Consistency matters more than method or intensity. "What's important is to have an exercise that's sustainable," says Michael Craig Miller, M.D., assistant professor of psychiatry at Harvard Medical School. A recent study in the British Journal of Sports Medicine found that the symptoms of people suffering from depression dropped between one-third and one-half when they walked on a treadmill for 30 minutes a day for 10 days.
But how do you get motivated when you're feeling so low? "Get a workout buddy," says Lynch. "Someone who's going to kick you out the door and prod you to go for a run or get to the gym." Better yet, hire a personal trainer. That way you can establish structure and a routine--plus there's the impetus to avoid getting billed when you're a no-show.
"Both work in part like a social obligation," says Lynch, "so what helps to motivate you is that you're doing something larger than yourself."
Or you can simply fall back on dysfunctional gender-stereotyping: Tell yourself to act like a man, then get off your ass and do it.
RELATED ARTICLE: Exercise vs. depression.
Any regular exercise is an effective weapon in battling low-grade depression. The key is consistency: at least 30 minutes three times a week. However, the following forms of exercise do offer some inherent advantages:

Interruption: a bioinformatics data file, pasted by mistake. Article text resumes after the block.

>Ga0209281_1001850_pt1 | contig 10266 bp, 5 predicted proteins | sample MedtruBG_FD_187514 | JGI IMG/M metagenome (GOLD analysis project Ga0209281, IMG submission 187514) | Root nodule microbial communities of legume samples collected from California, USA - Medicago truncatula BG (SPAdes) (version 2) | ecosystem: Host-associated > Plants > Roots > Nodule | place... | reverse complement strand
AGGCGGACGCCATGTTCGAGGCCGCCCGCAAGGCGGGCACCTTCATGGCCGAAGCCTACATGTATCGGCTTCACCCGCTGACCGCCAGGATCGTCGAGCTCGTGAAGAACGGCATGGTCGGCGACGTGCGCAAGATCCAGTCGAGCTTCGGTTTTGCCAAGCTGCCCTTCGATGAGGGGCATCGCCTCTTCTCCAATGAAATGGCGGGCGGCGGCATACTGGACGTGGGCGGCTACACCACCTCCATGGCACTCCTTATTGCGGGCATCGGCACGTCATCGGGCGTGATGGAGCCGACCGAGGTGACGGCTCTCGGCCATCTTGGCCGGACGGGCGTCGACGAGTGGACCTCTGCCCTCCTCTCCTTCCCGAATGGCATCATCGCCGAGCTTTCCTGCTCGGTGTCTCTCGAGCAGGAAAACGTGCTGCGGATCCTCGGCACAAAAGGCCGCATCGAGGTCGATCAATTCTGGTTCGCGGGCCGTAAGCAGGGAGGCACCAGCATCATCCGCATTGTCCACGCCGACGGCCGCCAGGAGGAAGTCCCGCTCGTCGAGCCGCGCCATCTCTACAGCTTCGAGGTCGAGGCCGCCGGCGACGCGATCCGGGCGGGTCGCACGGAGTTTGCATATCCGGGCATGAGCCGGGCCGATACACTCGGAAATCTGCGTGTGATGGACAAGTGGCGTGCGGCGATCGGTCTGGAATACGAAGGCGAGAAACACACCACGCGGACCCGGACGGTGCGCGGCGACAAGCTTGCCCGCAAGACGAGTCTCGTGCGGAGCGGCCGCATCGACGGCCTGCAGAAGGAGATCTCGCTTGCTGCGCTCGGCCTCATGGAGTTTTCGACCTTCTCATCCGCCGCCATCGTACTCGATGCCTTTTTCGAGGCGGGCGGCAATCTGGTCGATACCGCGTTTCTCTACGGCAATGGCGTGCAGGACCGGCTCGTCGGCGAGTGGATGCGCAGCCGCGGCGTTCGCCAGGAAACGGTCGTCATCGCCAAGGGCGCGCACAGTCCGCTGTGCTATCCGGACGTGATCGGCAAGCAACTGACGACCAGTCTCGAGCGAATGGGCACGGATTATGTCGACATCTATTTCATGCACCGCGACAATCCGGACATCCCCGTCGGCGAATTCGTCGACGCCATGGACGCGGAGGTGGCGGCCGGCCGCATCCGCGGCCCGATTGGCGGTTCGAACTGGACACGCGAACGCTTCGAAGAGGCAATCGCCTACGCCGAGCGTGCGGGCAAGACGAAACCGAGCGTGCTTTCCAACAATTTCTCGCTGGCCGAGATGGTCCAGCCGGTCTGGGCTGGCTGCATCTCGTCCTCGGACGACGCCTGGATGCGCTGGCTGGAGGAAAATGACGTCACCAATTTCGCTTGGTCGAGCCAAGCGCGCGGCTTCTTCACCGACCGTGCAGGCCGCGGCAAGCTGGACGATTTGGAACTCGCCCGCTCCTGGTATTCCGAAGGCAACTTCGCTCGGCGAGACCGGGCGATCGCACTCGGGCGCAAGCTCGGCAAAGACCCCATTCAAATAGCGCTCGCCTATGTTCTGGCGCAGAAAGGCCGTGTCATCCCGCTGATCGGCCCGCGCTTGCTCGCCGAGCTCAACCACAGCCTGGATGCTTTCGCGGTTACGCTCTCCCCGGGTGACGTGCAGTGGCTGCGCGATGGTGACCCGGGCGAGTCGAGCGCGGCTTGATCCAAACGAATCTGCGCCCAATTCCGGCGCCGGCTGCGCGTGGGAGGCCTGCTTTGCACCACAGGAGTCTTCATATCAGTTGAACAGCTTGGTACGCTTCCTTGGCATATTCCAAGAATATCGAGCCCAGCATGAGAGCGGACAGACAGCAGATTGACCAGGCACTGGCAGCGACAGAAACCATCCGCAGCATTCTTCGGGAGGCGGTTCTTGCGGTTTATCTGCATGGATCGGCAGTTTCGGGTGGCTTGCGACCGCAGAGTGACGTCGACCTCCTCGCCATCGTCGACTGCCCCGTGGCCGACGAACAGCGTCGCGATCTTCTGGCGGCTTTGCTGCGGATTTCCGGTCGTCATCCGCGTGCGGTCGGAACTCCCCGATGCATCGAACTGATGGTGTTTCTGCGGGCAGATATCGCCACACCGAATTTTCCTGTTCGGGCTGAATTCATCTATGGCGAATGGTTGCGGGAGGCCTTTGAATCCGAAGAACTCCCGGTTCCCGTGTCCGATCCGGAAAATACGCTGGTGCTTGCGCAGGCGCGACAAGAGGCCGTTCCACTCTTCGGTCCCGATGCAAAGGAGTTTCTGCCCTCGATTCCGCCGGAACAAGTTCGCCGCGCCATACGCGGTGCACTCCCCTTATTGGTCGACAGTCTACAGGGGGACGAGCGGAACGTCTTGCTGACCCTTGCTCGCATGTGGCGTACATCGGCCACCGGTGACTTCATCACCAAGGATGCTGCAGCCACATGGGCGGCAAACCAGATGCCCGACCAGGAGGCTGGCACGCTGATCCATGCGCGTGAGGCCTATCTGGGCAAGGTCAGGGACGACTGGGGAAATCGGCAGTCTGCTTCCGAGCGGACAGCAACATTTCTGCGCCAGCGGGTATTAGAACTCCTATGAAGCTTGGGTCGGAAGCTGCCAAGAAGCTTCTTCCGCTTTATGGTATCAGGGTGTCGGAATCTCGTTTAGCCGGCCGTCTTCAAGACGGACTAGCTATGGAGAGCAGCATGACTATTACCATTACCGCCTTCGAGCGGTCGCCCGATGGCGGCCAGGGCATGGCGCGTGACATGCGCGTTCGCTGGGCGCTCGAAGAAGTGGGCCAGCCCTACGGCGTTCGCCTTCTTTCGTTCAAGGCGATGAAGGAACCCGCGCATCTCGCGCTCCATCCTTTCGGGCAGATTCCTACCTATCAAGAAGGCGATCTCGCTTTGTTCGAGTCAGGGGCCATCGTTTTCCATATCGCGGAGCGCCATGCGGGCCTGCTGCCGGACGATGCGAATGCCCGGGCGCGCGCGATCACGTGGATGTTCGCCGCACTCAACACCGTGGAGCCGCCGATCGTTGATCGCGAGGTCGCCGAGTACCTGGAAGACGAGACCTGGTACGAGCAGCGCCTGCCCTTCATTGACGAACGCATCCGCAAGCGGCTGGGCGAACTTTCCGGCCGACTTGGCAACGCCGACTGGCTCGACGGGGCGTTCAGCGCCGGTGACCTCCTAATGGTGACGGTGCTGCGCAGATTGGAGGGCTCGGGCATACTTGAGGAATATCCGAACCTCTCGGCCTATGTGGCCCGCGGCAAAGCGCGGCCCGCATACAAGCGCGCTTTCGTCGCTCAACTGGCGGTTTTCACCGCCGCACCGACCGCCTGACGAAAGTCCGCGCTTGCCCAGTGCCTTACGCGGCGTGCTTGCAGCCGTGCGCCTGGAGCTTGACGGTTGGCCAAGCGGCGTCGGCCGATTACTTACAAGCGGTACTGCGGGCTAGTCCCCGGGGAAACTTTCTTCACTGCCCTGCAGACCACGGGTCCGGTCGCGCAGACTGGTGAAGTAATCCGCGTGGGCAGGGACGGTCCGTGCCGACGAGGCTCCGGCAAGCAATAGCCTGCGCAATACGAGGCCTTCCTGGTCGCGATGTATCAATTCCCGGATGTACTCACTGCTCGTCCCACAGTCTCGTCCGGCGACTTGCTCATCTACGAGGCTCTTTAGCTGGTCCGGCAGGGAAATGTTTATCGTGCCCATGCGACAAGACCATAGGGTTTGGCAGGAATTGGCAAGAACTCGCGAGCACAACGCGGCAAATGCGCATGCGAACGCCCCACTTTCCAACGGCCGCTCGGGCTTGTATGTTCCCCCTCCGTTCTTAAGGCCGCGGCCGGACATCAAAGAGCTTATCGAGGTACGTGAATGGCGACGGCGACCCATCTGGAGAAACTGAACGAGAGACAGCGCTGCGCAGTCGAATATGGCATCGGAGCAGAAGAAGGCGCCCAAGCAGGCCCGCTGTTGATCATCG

Aerobics Aerobic exercise--running, cycling, basically anything that gets the heart and sweat glands pumping--appears to work faster than most antidepressants (which require two to four weeks to take effect). Aerobics also releases endorphins at a greater rate than other forms of exercise. A series of studies at the University of Colorado found that regular aerobic workouts improved the body's ability to handle the effects of stress by keeping immunity high and cells undamaged.
Strength Training Pumping iron increases energy by improving blood circulation and oxygen flow to the brain (always a good thing). Additionally, seeing the progress you're making can pump up your self-esteem. In fact, Duke University researchers suggest that exercise may alleviate depression by improving your sense of control.
Mind & Body Exercise that integrates mental and physical disciplines may be more psychologically beneficial than single-activity workouts. A report in Physical Educator found that college students who combined either guided imagery or tai chi with self-defense training for eight weeks showed significantly less anxiety and depression than a control group.
Walking It sounds mundane, but if you're depressed, taking a 15-minute walk at lunch may do more for you than waking up at dawn for a workout, says Michal Artal, M.D., assistant professor of psychiatry at St. Louis University in Missouri. Plus it gets you outside, and outdoor light has been shown to improve mood, especially during the winter.